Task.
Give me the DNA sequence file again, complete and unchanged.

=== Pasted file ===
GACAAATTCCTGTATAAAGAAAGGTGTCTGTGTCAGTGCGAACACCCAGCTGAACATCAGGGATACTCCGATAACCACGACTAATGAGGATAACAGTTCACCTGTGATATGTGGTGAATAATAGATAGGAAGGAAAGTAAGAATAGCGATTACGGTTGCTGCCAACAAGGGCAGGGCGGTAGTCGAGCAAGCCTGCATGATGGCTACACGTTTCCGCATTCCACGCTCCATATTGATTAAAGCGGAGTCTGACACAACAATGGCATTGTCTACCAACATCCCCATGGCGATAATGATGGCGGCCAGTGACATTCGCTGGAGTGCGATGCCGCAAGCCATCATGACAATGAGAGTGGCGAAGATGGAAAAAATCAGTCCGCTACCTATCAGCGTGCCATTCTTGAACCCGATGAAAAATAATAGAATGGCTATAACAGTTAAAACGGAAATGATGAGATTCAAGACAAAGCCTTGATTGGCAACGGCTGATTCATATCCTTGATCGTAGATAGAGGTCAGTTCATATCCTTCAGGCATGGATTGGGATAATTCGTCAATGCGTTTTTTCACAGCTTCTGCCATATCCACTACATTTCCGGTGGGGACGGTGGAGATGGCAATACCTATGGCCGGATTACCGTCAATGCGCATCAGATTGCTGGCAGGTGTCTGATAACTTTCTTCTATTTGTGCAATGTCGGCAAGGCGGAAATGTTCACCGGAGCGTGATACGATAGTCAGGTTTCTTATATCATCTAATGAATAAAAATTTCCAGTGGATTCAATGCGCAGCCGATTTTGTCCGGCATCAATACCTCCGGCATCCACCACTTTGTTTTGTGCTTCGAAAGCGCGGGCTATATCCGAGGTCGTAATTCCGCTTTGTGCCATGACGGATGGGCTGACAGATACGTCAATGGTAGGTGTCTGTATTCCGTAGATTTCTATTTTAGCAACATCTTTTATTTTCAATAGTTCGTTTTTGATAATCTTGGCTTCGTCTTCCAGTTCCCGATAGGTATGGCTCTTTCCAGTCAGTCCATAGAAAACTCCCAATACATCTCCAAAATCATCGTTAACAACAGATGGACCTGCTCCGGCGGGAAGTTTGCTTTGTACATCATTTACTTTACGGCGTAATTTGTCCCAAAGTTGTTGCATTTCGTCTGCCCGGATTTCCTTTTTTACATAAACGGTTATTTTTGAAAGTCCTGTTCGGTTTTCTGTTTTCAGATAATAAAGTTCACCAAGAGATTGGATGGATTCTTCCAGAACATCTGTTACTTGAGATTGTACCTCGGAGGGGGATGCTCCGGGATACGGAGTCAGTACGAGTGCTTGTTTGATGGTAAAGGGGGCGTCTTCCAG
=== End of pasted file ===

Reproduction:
GACAAATTCCTGTATAAAGAAAGGTGTCTGTGTCAGTGCGAACACCCAGCTGAACATCAGGGATACTCCGATAACCACGACTAATGAGGATAACAGTTCACCTGTGATATGTGGTGAATAATAGATAGGAAGGAAAGTAAGAATAGCGATTACGGTTGCTGCCAACAAGGGCAGGGCGGTAGTCGAGCAAGCCTGCATGATGGCTACACGTTTCCGCATTCCACGCTCCATATTGATTAAAGCGGAGTCTGACACAACAATGGCATTGTCTACCAACATCCCCATGGCGATAATGATGGCGGCCAGTGACATTCGCTGGAGTGCGATGCCGCAAGCCATCATGACAATGAGAGTGGCGAAGATGGAAAAAATCAGTCCGCTACCTATCAGCGTGCCATTCTTGAACCCGATGAAAAATAATAGAATGGCTATAACAGTTAAAACGGAAATGATGAGATTCAAGACAAAGCCTTGATTGGCAACGGCTGATTCATATCCTTGATCGTAGATAGAGGTCAGTTCATATCCTTCAGGCATGGATTGGGATAATTCGTCAATGCGTTTTTTCACAGCTTCTGCCATATCCACTACATTTCCGGTGGGGACGGTGGAGATGGCAATACCTATGGCCGGATTACCGTCAATGCGCATCAGATTGCTGGCAGGTGTCTGATAACTTTCTTCTATTTGTGCAATGTCGGCAAGGCGGAAATGTTCACCGGAGCGTGATACGATAGTCAGGTTTCTTATATCATCTAATGAATAAAAATTTCCAGTGGATTCAATGCGCAGCCGATTTTGTCCGGCATCAATACCTCCGGCATCCACCACTTTGTTTTGTGCTTCGAAAGCGCGGGCTATATCCGAGGTCGTAATTCCGCTTTGTGCCATGACGGATGGGCTGACAGATACGTCAATGGTAGGTGTCTGTATTCCGTAGATTTCTATTTTAGCAACATCTTTTATTTTCAATAGTTCGTTTTTGATAATCTTGGCTTCGTCTTCCAGTTCCCGATAGGTATGGCTCTTTCCAGTCAGTCCATAGAAAACTCCCAATACATCTCCAAAATCATCGTTAACAACAGATGGACCTGCTCCGGCGGGAAGTTTGCTTTGTACATCATTTACTTTACGGCGTAATTTGTCCCAAAGTTGTTGCATTTCGTCTGCCCGGATTTCCTTTTTTACATAAACGGTTATTTTTGAAAGTCCTGTTCGGTTTTCTGTTTTCAGATAATAAAGTTCACCAAGAGATTGGATGGATTCTTCCAGAACATCTGTTACTTGAGATTGTACCTCGGAGGGGGATGCTCCGGGATACGGAGTCAGTACGAGTGCTTGTTTGATGGTAAAGGGGGCGTCTTCCAG